- Diagnosing Memory Utilization, Leaks and Stalls in Production – Marcos Albe, Principal Support Engineer, Percona
- IoT Data Integration with StreamSets for In-Memory Analytics – Pat Patterson, Technical Director, StreamSets
How has the In-Memory Computing market changed with respect to last year?
First, in-memory computing platforms have continued to mature, introducing key advances that make it applicable for an increasing number of use cases. For example, in-memory computing platforms that include integrations with Apache Spark and data lake stores, such as Hadoop, make it possible to perform real-time operational analytics across combined data lake and operational data sets in order to power applications such as predictive maintenance or real-time 360 degree customer views.
Second, organizations in nearly every industry, from financial services and fintech, to IoT and SaaS, to ecommerce and healthcare, increasingly recognize they can no longer be constrained by the performance limitations of disk-based databases. And they can’t keep investing in an antiquated architecture that separates their transactional database from their analytical database and requires a costly and time-consuming extract, transform and load (ETL) process to copy the transactional data into the analytical database.
Businesses are finding that in-memory computing is the only relatively simple and cost-effective solution for obtaining the performance and scalability they need to deploy modern real-time, data-intensive applications to production.
What are some of the most compelling use cases you’ve seen for in-memory computing?
There are uses cases everywhere, including financial services, healthcare, software, telecommunications, pharmaceuticals, entertainment, transportation, shipping and logistics. A couple of the impressive uses cases we’ve seen are:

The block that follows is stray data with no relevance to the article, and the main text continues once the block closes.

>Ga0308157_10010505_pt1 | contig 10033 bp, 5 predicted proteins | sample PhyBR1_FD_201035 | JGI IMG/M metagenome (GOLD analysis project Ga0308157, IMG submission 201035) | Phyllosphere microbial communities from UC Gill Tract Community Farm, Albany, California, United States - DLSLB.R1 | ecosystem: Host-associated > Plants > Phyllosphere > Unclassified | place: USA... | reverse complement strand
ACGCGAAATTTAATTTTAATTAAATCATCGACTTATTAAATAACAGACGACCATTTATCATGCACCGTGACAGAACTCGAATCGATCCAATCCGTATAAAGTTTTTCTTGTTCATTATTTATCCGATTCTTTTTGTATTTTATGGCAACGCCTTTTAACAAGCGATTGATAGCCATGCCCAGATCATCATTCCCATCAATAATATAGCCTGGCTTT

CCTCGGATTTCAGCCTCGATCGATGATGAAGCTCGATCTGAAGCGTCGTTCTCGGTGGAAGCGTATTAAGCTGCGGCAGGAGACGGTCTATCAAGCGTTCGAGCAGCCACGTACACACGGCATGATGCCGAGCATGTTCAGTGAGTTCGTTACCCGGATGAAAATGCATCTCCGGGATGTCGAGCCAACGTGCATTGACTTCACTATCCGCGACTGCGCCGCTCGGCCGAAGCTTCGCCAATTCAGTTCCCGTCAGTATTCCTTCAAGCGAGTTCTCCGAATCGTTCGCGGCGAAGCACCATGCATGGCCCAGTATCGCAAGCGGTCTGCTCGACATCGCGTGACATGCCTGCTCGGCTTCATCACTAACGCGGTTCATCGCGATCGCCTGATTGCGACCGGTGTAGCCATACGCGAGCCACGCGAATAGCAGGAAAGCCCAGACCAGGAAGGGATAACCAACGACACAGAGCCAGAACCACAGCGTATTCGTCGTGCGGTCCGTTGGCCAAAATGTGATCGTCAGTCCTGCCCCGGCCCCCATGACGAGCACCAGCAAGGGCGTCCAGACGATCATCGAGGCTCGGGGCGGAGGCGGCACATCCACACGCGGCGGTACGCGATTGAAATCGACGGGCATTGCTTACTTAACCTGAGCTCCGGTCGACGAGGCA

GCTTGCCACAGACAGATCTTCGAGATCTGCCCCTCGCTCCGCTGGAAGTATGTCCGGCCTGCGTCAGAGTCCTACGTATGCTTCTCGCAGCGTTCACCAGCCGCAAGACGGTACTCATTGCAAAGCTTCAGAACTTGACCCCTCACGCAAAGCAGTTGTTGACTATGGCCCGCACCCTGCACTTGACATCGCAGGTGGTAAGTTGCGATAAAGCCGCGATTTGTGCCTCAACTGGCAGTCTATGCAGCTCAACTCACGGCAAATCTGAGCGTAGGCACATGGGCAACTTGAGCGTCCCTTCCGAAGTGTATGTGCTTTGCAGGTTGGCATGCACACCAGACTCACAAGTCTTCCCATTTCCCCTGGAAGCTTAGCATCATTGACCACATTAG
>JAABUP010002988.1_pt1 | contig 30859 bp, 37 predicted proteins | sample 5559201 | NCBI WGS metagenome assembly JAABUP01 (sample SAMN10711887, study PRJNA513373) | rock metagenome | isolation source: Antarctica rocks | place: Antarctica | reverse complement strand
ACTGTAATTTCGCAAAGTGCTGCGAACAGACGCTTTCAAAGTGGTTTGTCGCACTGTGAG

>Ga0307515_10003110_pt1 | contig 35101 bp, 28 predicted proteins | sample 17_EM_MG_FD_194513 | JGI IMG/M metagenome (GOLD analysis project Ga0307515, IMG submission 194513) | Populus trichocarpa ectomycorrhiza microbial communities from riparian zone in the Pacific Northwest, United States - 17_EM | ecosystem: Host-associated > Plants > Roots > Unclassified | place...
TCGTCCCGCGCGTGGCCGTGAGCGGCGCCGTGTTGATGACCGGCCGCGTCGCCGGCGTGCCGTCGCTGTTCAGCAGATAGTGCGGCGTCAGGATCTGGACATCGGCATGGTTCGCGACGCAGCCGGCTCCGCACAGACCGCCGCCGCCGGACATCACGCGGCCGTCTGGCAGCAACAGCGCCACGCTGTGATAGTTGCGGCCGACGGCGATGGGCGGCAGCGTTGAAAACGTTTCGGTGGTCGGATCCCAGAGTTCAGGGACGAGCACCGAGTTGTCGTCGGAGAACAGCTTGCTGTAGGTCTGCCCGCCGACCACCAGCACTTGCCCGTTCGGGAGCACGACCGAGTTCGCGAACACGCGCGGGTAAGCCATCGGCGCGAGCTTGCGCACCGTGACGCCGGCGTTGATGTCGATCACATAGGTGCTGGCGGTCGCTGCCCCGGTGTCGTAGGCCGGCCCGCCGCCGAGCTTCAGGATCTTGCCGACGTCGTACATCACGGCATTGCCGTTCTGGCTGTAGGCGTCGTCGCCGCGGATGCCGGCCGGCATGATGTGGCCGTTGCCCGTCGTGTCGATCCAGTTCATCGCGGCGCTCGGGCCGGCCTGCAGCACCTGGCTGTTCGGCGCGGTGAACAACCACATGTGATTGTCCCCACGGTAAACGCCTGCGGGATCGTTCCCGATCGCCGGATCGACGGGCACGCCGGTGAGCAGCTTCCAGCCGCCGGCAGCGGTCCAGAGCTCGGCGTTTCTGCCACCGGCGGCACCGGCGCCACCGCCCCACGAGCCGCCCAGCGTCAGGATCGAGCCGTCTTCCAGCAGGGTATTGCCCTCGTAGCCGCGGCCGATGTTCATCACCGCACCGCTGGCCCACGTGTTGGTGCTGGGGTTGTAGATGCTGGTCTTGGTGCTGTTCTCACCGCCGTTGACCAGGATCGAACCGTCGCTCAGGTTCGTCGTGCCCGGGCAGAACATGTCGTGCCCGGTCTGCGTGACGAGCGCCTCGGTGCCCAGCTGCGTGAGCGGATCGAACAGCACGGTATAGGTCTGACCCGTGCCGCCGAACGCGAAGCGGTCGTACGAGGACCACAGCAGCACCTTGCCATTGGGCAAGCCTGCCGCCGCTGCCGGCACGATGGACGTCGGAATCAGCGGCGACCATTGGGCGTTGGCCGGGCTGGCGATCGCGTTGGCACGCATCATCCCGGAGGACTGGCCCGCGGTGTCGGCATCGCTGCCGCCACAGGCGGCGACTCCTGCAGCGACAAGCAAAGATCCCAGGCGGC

- A credit card company that updates its fraud detection model hourly instead of daily, reducing the vulnerability of banks to new fraud vectors.
- A pharmaceutical company that performs hundreds of thousands of analyses across multiple parameter sets and assumptions in just a few hours or even minutes—instead of weeks.
- A sports betting platform that instantly shares new betting opportunities and odds for multiple live events, while processing over 700 bets per second.
- An e-commerce site that improves the relevance of its recommendation engine by updating its ML-trained model more frequently.
- A large equipment manufacturer that leverages an in-memory computing-powered IoT platform and machine learning for a predictive maintenance application that reduces downtime and increases ROI.
- A healthcare institution that uses an IoT platform to improve patient monitoring and track the spread of disease.
What in-memory computing trends and use cases do you think will rise to the forefront in the coming years?
Digital transformation remains the trend that will have the most impact on businesses. I think interest in digital transformation will continue to grow over the next few years as companies begin to put theory into practice and gain an understanding of which in-memory technologies will have the most impact on their business processes.
For example, it’s common for companies to periodically move their operational data to a data lake, where data scientists access the data for analysis. But, increasingly, use cases call for analyzing data collected from devices in the field in real-time (such as the operating status of an airplane engine) with the historical data in the data lake. With the ability to drive real-time, automated business decisions based on real-time analysis across combined data lake and operational data, businesses can react immediately to a rapidly changing environment, which is precisely the promise of digital transformation.
In-memory computing platforms that include integrations with Apache Spark and data lake stores, such as Hadoop, can make those insights possible. The in-memory computing platform pulls the needed historical data from the data lake and maintains it in memory, along with the operational data, enabling real-time analytics across the combined dataset.
Terry Erisman, EVP of Marketing and Alliance, GridGain Systems
Sponsored by GridGain Systems